Two centuries or so before "modern" writers began writing experimental novels, Denis Diderot, the force behind the Encyclopaedia effort, wrote this strange and indeed very "modern" novel in which the author leads a conversation with the reader, asking him where he (or she, of course) would want to go and what to do with the characters and the story. Here we see the author in the very process of creation, exposing his doubts, exploring his options, and playing with the story.
There is really no plot as such. Jacques, a man who seems to believe everything that happens is already written "up on high", but who nonetheless keeps making decisions for himself, is riding through France with his unnamed master, a man who is skeptic of Jacques's determinism but who remains rather passive throughout the book. Fate and the creator-author will put repeatedly to test Jacques's theory, through a series of more or less fortunate accidents and situations, as well as by way of numerous asides in the form of subplots or stories.
The novel is totally disjointed and these asides and subplots blurb all over the place, always interrupted themselves by other happenings. The most interesting of them is the story of Madame de Pommeroy and her bitter but ultimately ineffectual revenge on her ex-lover.
Diderot confesses to having taken much from Sterne's "Tristram Shandy" and Cervantes's "Don Quixote". This last novel's influence seems obvious at two levels: Cervantes also talks to the reader, especially in Part Two, and also reflects abundantly on the creative process. Moreover, the tone and environment of the book is very similar to the Quixote: two people engaged in an endless philosophical conversations while roaming around the countryside and facing several adventures which serve to illustrate one or antoher point of view.
Diderot's humour is bawdy and practical and the book is fun to read. The exact philosophical point is not clearcut, but it will leave the reader wondering about Destiny, Fate, and Free Will.
15 of 17 people found the following review helpful
5.0 out of 5 stars The most relevant Enlightenment work for our times Sept. 15 1999
By A Customer - Published on Amazon.com
Format:Paperback
Jacques is, in terms of subject matter and narrative voice, the most modern work to come from the Enlightenment. It is a hilarious and thoughtful work from an author who found the acceptance of current literary traditions generally ridiculous. Diderot is amazingly adept at building up ominous situations which unnaturally trigger the reader's foreshadowing sensors, only to destroy all of one's expectations, laughingly, with a hammer. Truly a great work, full of wonderful philosophy and revolutionary expression.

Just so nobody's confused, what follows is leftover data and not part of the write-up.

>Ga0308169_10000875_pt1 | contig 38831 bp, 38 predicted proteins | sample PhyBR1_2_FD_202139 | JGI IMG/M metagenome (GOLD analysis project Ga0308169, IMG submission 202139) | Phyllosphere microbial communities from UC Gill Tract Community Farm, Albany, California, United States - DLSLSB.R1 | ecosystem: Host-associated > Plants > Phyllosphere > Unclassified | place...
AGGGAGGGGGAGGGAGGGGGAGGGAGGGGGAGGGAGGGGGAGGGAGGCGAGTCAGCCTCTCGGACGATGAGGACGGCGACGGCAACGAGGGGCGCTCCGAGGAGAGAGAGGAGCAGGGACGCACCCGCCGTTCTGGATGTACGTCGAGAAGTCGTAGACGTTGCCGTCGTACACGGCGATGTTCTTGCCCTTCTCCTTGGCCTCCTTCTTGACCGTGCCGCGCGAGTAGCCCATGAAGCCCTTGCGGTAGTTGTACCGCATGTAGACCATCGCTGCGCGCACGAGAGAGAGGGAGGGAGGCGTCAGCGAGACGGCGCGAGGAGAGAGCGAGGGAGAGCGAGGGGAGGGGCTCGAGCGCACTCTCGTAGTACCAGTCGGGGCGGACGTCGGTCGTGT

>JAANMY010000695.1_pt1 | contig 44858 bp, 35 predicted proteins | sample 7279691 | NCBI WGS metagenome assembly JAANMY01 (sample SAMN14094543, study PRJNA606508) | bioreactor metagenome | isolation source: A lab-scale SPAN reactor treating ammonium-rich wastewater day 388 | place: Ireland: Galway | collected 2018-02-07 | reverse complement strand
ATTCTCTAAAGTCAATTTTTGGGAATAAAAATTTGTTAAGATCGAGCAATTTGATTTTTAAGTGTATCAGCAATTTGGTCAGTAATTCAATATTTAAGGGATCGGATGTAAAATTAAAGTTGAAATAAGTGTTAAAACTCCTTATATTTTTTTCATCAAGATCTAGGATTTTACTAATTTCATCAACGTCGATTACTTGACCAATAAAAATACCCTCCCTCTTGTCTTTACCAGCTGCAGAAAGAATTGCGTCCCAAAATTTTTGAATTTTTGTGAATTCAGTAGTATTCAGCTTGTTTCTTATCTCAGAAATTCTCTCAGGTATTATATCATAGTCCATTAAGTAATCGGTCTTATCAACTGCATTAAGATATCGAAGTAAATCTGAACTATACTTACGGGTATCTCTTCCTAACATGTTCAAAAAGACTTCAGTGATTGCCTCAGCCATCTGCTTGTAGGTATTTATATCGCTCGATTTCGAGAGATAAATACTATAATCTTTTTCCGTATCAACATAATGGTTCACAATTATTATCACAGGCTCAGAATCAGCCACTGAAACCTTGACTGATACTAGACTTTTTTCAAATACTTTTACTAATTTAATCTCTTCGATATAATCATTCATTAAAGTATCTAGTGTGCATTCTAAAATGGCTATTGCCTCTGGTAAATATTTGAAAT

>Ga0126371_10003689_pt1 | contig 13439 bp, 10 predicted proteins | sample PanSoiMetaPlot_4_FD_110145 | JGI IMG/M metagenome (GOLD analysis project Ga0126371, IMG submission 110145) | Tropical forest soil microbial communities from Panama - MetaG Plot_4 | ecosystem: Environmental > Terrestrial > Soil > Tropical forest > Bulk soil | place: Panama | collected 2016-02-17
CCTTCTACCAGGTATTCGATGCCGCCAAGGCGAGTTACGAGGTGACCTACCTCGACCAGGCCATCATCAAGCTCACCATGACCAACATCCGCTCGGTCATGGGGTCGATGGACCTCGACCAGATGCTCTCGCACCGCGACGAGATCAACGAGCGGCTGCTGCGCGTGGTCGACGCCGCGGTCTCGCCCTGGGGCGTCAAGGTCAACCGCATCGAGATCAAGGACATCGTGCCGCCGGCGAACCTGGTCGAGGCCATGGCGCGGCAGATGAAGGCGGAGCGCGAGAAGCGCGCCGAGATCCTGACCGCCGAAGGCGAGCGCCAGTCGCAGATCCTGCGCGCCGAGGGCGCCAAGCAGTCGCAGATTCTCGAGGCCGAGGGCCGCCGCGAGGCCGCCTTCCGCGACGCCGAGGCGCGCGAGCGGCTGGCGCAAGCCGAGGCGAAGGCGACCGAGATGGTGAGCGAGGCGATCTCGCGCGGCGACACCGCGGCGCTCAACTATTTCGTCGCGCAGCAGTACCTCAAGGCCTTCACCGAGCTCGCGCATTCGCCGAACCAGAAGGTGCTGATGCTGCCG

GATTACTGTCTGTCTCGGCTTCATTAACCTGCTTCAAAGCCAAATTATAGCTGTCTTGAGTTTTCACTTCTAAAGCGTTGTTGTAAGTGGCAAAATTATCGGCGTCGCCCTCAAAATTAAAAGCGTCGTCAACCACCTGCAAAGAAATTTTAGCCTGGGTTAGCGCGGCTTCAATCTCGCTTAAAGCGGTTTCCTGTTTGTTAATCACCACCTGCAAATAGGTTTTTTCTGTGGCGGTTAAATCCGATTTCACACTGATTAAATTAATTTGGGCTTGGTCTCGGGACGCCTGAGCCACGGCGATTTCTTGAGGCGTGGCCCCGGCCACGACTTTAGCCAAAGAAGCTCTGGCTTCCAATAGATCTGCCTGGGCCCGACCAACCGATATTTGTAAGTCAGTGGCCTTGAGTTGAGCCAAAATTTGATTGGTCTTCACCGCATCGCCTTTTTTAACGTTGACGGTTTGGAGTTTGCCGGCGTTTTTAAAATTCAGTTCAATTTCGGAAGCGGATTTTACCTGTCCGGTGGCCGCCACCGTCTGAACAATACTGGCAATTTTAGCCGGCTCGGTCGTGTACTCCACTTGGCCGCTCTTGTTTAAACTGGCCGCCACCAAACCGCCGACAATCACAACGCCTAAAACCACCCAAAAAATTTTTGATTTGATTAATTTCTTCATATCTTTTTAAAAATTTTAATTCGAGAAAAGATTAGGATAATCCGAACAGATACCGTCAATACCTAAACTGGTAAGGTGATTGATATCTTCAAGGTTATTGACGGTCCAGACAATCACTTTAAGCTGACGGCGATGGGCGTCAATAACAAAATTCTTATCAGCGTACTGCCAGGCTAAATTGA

20 of 26 people found the following review helpful
5.0 out of 5 stars Audacious and very funny. Oct. 11 2000
By darragh o'donoghue - Published on Amazon.com
Format:Paperback
Anyone who thrilled at Calvino's 'If on a winter's night a traveller...', but despaired at ever finding another book like it (uniqueness DOES have its price), need fear no longer. 'Jacques', acknowledged by Calvino himself as a major influence, is one of the great precursors of post-modern literature. Like 'If on', the book is crammed with stories unfinished or interrupted by digressions, accidents, more interesting stories. Whereas the 19th centruy novelist generally talked down to his audience and explained everything, Diderot gives his reader a lot of freedom, and one of the dialogues of this book, a la Calvino, is between author and reader. Each story, incomplete or no, is a masterpiece of narrative (cinephiles might recognise the story of Madame de la Pommeraye as the basis of Robert Bresson's 'Les Dames du bois du Boulogne'); the formal experimentation does not mean blindness to a panorama of 18th century society - soldiers, peasants, thieves, innkeepers, aristocrats, prostitutes - and place (country, city, foreign climes) in a France on the cusp of Revolution.
5.0 out of 5 stars Storytelling at its best April 6 2014
By Steven Davis - Published on Amazon.com
Format:Kindle Edition
Jacques the Fatalist is a delightful and surprising story about the art of storytelling itself. There is no plot. Jacques and a nobleman known only as his "Master" are travelling through France. The Author, speaking directly to the Reader, says it's none of our business whence they come or where they are going. But along the way, Jacques entertains his master by telling stories--mainly about his, Jacques', love life. They meet other persons who, while the party is consuming copious amounts of wine, tell Jacques and his Master their stories as well.

There are three narrative levels to this novel: The outer frame in which the Author carries on occasional dialogs with the Reader, the core story of Jacques and his Master, and the various, oft interrupted and resumed, tales that the characters tell one another of love, intrigue, and revenge.

Diderot makes it clear by the author's interjected comments that he is lampooning the novels of his time in which the plot was driven by one improbably coincidence after another. He also takes up the cause against censorship, saying authors should be allowed to write dialog the way people actually speak, profanity and all. And his treatment of Jacques as the intellectual superior of the Master is a subtle political argument against class distinctions.

But the novel is primarily a demonstration of the simple art of telling a good story about believable people. Despite its unorthodox narrative approach, Jacques the Fatalist is fast-moving, captivating, hilarious, sexy, and altogether entertaining.
0 of 1 people found the following review helpful
5.0 out of 5 stars Satisfied Customer Feb. 6 2013
By Karen L. Kelly - Published on Amazon.com
Format:Kindle Edition|Verified Purchase
Satisfied Customer Item was as described instant download was convenient fast shipper I received item quickly. I would order again if I needed something similar.